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A view across the river from the Thames Path

Circular and Linear Walks

Distance:  approximately 3.5 miles/ 5.6 km
This walk starts at Windsor Bridge, crosses the River Thames walking towards Eton and passes Eton College Boat House on to The Brocas. This is a wide open meadow where Local farmers can still exercise their Lammas Rights by grazing their cattle here in August. On this walk there is the most splendid view of Windsor Castle, the largest
inhabited castle in Europe. Please download the leaflet and map below for further details.
 



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The Royal Geographical Society  created this self-guided geographical walk to explore Oxford’s fascinating network of waterways. Oxford is built on a series of islands and this walk is an opportunity to explore an intricate network of waterways that are often overlooked by visitors to the city. Discover mill streams and flood meadows, walk along an industrial canal and a working river, watch leisure boating and competitive rowing. Look for evidence in the names of neighbourhoods, streets, bridges and pubs giving clues to the watery history of this city.Discover why convicts from Oxford’s prison built many of Oxford’s canal, locks and other structures. Find out how the river was part of Oxford’s Town and Gown division. See which parts of Oxford’s rivers featured in works of literature including Alice in Wonderland, the adventures of Tom Brown and Three Men in a Boat.
Visit: http://www.discoveringbritain.org/walks/region/south-east-england/oxford-waterways.html



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The Village Route - B (2.5km). An easy going route around Cookham Village.

Permission may be sought from the landlord of The Crown to use his car park to drop passengers; the driver can then continue to the car park on the Moor. Other parking in and around the village is limited.The tarmaced route down Berries Road is sign-posted where the road gives way to footpaths which pass the Sailing Club on your left. Cross a newly-built bridge over a small inlet and the river is before you.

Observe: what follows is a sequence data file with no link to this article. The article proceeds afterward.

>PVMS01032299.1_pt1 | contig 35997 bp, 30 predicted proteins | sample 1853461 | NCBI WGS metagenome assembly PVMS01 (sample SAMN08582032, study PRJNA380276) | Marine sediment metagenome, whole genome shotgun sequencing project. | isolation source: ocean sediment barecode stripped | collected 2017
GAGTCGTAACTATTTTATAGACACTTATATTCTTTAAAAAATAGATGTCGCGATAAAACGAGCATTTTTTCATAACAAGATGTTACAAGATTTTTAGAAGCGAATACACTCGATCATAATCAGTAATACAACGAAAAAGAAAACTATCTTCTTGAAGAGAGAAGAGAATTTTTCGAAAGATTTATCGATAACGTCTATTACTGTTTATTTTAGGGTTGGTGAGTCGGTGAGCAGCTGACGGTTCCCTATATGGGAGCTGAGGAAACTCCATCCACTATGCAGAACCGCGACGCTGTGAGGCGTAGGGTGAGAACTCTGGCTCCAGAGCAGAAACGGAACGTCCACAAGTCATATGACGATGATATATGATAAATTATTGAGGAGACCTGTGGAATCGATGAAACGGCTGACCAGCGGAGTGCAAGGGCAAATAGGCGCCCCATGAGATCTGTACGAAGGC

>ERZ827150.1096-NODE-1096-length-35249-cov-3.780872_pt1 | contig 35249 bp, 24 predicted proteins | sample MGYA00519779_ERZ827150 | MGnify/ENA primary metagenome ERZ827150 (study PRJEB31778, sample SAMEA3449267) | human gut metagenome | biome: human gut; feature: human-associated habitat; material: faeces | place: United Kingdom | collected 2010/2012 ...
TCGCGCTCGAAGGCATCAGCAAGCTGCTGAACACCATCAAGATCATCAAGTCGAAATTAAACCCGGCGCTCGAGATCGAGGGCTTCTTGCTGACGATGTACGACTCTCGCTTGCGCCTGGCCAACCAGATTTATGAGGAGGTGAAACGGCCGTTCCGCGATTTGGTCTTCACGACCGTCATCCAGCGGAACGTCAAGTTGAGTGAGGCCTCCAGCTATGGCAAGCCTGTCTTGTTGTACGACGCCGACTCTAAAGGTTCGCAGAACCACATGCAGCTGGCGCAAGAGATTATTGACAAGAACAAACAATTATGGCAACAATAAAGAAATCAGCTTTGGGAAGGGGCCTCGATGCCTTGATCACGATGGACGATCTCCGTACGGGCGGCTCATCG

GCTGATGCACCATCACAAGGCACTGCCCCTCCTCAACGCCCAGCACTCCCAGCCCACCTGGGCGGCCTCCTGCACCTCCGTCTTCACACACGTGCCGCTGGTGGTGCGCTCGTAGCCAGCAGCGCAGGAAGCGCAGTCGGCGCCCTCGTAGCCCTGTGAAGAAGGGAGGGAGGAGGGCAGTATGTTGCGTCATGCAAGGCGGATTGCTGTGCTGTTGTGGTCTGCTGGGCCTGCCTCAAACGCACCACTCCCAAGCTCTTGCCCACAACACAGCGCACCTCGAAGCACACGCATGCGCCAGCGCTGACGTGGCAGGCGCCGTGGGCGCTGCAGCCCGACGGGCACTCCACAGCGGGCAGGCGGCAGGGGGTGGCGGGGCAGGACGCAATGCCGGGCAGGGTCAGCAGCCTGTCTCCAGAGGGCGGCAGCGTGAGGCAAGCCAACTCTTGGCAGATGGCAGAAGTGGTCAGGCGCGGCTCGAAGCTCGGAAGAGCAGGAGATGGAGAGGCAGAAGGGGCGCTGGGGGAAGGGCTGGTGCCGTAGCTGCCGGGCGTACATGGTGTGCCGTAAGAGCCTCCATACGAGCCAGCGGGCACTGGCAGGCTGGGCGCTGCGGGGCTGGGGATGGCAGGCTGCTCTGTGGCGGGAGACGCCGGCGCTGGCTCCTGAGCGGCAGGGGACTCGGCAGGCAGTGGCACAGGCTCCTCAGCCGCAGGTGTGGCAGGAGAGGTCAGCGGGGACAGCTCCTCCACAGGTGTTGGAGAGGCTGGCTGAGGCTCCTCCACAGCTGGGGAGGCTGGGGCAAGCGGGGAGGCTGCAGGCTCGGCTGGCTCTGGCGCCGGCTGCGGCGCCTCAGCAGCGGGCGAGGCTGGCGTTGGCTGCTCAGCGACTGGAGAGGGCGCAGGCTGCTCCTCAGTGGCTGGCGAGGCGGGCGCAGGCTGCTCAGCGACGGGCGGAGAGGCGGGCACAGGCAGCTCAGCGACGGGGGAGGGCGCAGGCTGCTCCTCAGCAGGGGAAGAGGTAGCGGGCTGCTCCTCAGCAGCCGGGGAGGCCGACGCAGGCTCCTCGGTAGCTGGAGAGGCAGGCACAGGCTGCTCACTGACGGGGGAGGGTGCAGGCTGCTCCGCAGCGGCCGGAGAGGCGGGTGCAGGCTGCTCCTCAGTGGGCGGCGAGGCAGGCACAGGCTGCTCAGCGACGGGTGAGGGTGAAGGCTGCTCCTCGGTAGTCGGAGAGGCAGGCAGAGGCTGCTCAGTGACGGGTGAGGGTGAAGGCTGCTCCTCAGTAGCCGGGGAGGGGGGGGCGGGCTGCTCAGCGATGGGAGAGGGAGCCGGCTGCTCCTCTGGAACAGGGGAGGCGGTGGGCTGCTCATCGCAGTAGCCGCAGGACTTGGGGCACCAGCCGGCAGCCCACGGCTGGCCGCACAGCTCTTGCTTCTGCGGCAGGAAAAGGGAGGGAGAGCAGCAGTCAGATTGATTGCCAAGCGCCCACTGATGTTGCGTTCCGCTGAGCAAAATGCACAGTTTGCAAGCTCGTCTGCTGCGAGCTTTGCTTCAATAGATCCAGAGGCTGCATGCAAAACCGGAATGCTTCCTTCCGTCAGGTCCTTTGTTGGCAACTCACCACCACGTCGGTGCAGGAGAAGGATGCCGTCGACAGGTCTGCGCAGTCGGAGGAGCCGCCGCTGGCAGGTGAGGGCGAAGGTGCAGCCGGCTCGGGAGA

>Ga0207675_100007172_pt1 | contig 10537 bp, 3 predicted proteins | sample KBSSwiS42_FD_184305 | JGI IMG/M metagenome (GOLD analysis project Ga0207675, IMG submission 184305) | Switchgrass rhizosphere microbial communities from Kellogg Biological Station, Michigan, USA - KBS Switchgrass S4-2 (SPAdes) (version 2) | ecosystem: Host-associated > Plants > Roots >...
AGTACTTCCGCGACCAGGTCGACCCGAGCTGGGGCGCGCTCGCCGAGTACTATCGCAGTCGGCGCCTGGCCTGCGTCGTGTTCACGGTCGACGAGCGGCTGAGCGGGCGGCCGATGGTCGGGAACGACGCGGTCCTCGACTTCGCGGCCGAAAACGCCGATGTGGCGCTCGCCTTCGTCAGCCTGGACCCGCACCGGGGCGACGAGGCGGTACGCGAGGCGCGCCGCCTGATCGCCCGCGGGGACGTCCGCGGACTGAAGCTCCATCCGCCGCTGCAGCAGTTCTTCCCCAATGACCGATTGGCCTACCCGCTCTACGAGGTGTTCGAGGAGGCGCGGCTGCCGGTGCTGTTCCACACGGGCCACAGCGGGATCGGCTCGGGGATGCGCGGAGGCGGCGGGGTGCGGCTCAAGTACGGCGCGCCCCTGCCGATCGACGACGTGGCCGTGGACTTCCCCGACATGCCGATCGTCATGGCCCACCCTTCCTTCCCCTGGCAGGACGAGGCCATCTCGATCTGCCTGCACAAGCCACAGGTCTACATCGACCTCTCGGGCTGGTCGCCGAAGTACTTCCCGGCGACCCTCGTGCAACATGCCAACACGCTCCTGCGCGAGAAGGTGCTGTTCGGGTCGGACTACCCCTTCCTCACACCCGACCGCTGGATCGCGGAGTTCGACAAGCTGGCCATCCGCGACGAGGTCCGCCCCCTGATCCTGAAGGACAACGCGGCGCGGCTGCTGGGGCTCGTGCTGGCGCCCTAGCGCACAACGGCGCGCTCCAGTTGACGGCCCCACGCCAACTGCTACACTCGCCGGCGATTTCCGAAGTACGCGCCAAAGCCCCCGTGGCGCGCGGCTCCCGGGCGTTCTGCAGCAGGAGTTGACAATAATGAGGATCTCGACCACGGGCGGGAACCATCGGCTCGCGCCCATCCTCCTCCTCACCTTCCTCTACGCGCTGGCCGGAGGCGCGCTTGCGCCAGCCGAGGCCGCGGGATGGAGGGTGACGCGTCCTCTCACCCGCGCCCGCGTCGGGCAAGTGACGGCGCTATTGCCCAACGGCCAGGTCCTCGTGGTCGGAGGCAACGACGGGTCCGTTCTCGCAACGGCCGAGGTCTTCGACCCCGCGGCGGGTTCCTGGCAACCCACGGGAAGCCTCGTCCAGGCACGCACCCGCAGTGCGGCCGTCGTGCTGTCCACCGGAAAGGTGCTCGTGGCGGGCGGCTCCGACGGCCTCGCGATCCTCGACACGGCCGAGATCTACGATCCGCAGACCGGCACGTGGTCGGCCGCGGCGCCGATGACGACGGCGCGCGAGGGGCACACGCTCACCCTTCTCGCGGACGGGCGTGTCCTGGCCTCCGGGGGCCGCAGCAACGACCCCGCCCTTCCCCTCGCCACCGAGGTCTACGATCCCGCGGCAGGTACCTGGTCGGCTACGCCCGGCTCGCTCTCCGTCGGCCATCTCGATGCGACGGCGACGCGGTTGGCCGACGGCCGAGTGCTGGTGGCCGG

Before turning right at the sailing club, look out for the craft Monarch; her plaque bears testimony to her role as one of the thousands of small ships that made possible the evacuation and the saving of the lives of 300,000 men from Dunkirk in the early days of World War 2.

Besides the ever-present seagulls, therewill certainly be swans, ducks, moorhen, coots and the occasional great crested grebe. The riverbank is also a favoured mooring site. The route goes through the churchyard to the famous11th century Church of Holy Trinity, a much-loved centre of an active parish life and one-time home of Stanley Spencer’s famous painting of The Last Supper.

In Cookham Village there is the Stanley Spencer Gallery, once a Methodist chapel and now the home of Spencer’s The Last Supper. Along the High Street, there's the 14th century coaching inn, Bel and The Dragon and the 17th century King’s Arms. The names of the houses - The Old Apothecary, The Moorings - and a one-time butcher’s tiled facia established 1775 - give
a clue to the past and varied occupations of the erstwhile villagers featured in Spencer’s famous
paintings.



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Distance: 3.6 miles / 5.8km / 4.3 miles /7km
Time: 2hrs / 2.5hrs

This walk gives you the option of taking a short or longer walk. The Cotswold Water Park is an area of 40 square miles, with more than 150 lakes, set across the countryside of Wiltshire, Gloucestershire and West Oxfordshire.
Experience the various landscapes of the Water Park in one walk. A delightful woodland trail by the Swill Brook, then across open meadows to the infant River Thames, and crystal clear lakes. Great wildlife all year round with dragonflies in summer, nightingales in Spring and a wonderful variety of visiting waterbirds in Winter.

Visit: www.waterpark.org/things-to-do/walking/



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Route 1 - 4 miles:
After leaving Eynsham through the old Abbey grounds and walking on through fields and meadows and along a stream, you join the Thames Path at Pinkhill Lock where, in 1791, the old flashlock was replaced with a pound lock. The return walk along the Thames leads you towards the elegant Georgian Swinford Toll Bridge, built in 1767. The Talbot Inn is on your right just over the bridge on the return to Eynsham village.